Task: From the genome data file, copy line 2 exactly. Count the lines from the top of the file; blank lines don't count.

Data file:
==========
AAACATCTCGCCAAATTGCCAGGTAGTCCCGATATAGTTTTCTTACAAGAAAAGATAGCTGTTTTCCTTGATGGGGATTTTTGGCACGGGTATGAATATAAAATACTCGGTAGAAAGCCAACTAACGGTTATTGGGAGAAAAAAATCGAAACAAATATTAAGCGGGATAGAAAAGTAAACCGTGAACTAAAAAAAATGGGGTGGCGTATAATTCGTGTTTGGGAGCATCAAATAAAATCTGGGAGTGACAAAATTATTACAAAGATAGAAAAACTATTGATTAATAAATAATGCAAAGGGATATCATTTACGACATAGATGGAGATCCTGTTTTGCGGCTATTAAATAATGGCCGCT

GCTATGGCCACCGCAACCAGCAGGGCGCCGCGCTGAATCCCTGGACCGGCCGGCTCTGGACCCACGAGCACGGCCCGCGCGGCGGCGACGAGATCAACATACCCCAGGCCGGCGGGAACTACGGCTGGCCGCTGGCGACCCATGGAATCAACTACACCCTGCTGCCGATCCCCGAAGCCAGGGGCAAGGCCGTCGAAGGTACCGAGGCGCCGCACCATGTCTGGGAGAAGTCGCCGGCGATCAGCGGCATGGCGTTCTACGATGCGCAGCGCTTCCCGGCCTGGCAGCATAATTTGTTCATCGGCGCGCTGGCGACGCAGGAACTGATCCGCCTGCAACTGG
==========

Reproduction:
GCTATGGCCACCGCAACCAGCAGGGCGCCGCGCTGAATCCCTGGACCGGCCGGCTCTGGACCCACGAGCACGGCCCGCGCGGCGGCGACGAGATCAACATACCCCAGGCCGGCGGGAACTACGGCTGGCCGCTGGCGACCCATGGAATCAACTACACCCTGCTGCCGATCCCCGAAGCCAGGGGCAAGGCCGTCGAAGGTACCGAGGCGCCGCACCATGTCTGGGAGAAGTCGCCGGCGATCAGCGGCATGGCGTTCTACGATGCGCAGCGCTTCCCGGCCTGGCAGCATAATTTGTTCATCGGCGCGCTGGCGACGCAGGAACTGATCCGCCTGCAACTGG